What is a High Risk Driver?
The term high risk can be used in different ways. Sometimes it refers to one driver being a higher risk than another. It can also be used in reference to a driver not eligible for insurance through a preferred carrier. Most drivers do not get the very best insurance rates. Therefore, most drivers are a higher risk than those few so called perfect driving risks.
The most common ways to not get the very best rate include:
1. Having a Traffic Violation or At Fault Accident
Even one traffic violation puts you at a higher risk than someone with none. It can be frustrating when you have gone years and years with no tickets to get a surcharge for one small lapse in judgment. Some insurance carriers do offer an extra bells and whistles type coverage which would waive a single minor violation per driver.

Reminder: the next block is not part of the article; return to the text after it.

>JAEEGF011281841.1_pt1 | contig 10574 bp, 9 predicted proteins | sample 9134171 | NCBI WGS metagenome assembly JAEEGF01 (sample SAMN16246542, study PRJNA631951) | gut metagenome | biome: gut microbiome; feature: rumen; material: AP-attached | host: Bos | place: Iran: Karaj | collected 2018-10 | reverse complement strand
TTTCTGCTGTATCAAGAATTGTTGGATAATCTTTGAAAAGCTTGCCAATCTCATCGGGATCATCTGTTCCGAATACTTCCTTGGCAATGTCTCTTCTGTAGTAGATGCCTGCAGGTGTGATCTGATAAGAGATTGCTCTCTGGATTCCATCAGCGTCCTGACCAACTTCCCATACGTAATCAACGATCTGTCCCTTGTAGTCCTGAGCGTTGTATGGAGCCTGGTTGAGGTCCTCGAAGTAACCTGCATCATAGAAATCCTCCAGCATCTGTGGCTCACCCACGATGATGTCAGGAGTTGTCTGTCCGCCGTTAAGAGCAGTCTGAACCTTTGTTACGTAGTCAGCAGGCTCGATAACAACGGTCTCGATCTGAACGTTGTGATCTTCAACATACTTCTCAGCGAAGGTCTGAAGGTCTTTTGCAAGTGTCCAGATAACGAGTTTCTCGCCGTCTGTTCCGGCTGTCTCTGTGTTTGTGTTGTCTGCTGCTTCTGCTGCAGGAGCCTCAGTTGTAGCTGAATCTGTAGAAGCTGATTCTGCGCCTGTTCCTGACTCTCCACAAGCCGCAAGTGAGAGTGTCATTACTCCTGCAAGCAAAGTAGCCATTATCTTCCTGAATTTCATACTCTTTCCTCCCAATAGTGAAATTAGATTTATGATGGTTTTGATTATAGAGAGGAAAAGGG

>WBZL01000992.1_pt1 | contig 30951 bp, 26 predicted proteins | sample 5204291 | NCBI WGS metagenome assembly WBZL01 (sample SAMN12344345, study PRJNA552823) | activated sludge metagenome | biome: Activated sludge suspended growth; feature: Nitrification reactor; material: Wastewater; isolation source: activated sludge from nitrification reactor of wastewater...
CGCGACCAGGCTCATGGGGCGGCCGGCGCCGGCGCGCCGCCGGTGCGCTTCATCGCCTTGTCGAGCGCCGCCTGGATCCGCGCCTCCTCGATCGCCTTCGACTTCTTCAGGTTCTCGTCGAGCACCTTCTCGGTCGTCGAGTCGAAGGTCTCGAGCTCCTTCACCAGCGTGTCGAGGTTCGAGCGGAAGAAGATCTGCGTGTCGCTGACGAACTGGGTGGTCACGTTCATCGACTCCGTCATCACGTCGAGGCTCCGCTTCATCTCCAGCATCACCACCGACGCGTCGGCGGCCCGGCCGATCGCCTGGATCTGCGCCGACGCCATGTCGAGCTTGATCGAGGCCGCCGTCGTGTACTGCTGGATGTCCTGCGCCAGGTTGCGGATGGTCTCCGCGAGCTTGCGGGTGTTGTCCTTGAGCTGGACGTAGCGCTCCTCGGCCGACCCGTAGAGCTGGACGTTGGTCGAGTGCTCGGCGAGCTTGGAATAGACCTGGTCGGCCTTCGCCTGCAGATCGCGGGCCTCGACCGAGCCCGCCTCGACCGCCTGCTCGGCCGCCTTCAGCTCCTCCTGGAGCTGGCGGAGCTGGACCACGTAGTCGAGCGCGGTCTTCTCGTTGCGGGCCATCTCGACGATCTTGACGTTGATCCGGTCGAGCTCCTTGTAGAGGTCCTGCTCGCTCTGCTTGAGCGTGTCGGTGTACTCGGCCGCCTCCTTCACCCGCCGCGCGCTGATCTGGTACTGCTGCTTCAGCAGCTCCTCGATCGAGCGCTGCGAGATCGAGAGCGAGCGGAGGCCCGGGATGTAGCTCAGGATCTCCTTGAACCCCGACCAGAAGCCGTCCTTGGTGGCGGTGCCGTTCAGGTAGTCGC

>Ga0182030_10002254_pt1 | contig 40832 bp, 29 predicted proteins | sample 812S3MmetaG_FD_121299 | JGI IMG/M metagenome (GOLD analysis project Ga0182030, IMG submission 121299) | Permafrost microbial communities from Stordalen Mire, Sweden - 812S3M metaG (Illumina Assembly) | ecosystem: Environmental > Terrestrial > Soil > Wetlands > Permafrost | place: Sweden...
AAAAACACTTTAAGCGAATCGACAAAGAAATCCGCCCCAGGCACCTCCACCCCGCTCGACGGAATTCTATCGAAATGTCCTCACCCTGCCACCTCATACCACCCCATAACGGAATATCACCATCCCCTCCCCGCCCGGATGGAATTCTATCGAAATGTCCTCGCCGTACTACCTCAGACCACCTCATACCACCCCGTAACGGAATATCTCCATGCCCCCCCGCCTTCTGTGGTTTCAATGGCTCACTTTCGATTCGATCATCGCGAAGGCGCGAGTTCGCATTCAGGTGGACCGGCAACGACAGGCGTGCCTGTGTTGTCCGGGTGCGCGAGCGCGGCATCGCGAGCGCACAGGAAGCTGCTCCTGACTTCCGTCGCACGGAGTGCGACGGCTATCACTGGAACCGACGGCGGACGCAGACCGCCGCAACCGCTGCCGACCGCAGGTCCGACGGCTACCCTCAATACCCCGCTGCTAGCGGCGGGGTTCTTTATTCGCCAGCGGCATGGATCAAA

The same goes for at fault accidents. Filing a claim is a sure fire way to become considered high risk. Sometimes even not at fault claims can raise your rates. Insurance carriers have come up with a way for you to avoid those increases by purchasing Accident Forgiveness.
2. Being a Teen Driver
It is true, young drivers do not have to do anything wrong to be considered a higher risk than a seasoned driver. Their age alone instantly puts them in a high-risk price range. So many young drivers are in accidents and have traffic violations which increases the severity of already high cost insurance. All drivers go through this period of high risk.
3. Not Owning a Home
Normally the term high risk and non-home owner do not go together. But, the homeowner discount can be so good when you think about it, non-home owners must be considered a higher risk than homeowners in the eyes of insurance carriers. Insurance companies like stability and owning a home is a large part of the stability factor. Several online insurance companies do not rate based on home ownership.